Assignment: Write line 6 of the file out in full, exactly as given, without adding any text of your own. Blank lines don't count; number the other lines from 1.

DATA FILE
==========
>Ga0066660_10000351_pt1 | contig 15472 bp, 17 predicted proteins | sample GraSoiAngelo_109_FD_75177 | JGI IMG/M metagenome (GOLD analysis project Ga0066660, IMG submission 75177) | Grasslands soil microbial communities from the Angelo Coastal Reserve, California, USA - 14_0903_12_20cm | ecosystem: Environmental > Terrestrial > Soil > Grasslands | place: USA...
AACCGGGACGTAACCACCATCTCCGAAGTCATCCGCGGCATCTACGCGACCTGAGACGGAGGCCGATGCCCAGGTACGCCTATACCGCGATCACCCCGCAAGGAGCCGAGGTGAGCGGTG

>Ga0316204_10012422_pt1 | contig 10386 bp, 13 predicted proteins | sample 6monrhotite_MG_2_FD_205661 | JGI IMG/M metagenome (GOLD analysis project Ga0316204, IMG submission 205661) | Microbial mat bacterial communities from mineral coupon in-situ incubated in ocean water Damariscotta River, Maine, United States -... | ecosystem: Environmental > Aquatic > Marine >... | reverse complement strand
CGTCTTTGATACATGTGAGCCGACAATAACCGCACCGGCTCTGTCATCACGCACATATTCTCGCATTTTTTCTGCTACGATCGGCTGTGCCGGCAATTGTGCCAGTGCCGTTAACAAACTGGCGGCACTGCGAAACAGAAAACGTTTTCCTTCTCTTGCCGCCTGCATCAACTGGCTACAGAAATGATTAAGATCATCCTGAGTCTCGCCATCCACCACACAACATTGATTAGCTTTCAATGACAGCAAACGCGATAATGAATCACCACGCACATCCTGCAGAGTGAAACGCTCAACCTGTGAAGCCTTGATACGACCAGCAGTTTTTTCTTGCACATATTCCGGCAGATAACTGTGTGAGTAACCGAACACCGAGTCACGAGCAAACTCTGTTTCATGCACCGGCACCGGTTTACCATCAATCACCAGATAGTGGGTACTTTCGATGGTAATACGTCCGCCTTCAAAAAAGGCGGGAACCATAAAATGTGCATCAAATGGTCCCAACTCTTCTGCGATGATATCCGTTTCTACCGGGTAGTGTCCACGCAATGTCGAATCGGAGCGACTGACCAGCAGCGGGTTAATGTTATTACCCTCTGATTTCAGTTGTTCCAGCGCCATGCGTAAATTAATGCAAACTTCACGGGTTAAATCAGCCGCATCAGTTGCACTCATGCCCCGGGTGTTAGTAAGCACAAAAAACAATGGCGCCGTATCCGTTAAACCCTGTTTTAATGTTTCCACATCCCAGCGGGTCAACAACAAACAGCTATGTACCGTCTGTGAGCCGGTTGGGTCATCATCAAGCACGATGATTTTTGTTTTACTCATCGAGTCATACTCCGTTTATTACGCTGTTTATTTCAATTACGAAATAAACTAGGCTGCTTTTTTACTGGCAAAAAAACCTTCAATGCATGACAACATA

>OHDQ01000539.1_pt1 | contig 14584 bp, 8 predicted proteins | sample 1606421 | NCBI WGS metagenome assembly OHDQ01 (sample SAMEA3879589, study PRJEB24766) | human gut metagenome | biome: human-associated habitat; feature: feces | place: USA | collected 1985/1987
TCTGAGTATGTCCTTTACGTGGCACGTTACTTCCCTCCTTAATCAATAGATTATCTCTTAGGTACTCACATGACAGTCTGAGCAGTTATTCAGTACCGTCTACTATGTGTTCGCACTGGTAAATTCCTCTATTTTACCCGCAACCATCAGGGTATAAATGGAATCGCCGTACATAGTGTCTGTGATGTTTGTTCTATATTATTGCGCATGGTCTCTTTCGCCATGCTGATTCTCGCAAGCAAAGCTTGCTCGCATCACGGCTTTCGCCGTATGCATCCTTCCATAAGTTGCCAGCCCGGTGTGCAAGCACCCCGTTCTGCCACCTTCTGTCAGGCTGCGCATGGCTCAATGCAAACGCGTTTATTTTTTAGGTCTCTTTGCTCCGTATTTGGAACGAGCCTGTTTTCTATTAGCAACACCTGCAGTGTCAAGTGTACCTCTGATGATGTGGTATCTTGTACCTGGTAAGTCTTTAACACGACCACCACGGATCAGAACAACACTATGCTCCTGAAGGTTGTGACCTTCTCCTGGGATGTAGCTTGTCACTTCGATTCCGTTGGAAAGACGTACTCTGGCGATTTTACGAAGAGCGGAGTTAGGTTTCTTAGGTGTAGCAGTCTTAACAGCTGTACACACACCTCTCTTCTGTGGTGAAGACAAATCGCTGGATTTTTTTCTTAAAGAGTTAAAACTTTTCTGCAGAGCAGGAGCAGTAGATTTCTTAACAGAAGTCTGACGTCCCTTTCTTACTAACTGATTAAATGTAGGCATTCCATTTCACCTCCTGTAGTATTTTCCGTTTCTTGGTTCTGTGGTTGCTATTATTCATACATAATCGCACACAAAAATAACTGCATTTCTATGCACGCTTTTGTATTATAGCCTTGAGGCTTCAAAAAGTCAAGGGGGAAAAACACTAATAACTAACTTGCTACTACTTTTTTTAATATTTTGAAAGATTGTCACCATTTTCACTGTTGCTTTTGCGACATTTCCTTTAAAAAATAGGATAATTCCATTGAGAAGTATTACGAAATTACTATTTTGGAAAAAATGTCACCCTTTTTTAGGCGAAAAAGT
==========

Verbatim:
TCTGAGTATGTCCTTTACGTGGCACGTTACTTCCCTCCTTAATCAATAGATTATCTCTTAGGTACTCACATGACAGTCTGAGCAGTTATTCAGTACCGTCTACTATGTGTTCGCACTGGTAAATTCCTCTATTTTACCCGCAACCATCAGGGTATAAATGGAATCGCCGTACATAGTGTCTGTGATGTTTGTTCTATATTATTGCGCATGGTCTCTTTCGCCATGCTGATTCTCGCAAGCAAAGCTTGCTCGCATCACGGCTTTCGCCGTATGCATCCTTCCATAAGTTGCCAGCCCGGTGTGCAAGCACCCCGTTCTGCCACCTTCTGTCAGGCTGCGCATGGCTCAATGCAAACGCGTTTATTTTTTAGGTCTCTTTGCTCCGTATTTGGAACGAGCCTGTTTTCTATTAGCAACACCTGCAGTGTCAAGTGTACCTCTGATGATGTGGTATCTTGTACCTGGTAAGTCTTTAACACGACCACCACGGATCAGAACAACACTATGCTCCTGAAGGTTGTGACCTTCTCCTGGGATGTAGCTTGTCACTTCGATTCCGTTGGAAAGACGTACTCTGGCGATTTTACGAAGAGCGGAGTTAGGTTTCTTAGGTGTAGCAGTCTTAACAGCTGTACACACACCTCTCTTCTGTGGTGAAGACAAATCGCTGGATTTTTTTCTTAAAGAGTTAAAACTTTTCTGCAGAGCAGGAGCAGTAGATTTCTTAACAGAAGTCTGACGTCCCTTTCTTACTAACTGATTAAATGTAGGCATTCCATTTCACCTCCTGTAGTATTTTCCGTTTCTTGGTTCTGTGGTTGCTATTATTCATACATAATCGCACACAAAAATAACTGCATTTCTATGCACGCTTTTGTATTATAGCCTTGAGGCTTCAAAAAGTCAAGGGGGAAAAACACTAATAACTAACTTGCTACTACTTTTTTTAATATTTTGAAAGATTGTCACCATTTTCACTGTTGCTTTTGCGACATTTCCTTTAAAAAATAGGATAATTCCATTGAGAAGTATTACGAAATTACTATTTTGGAAAAAATGTCACCCTTTTTTAGGCGAAAAAGT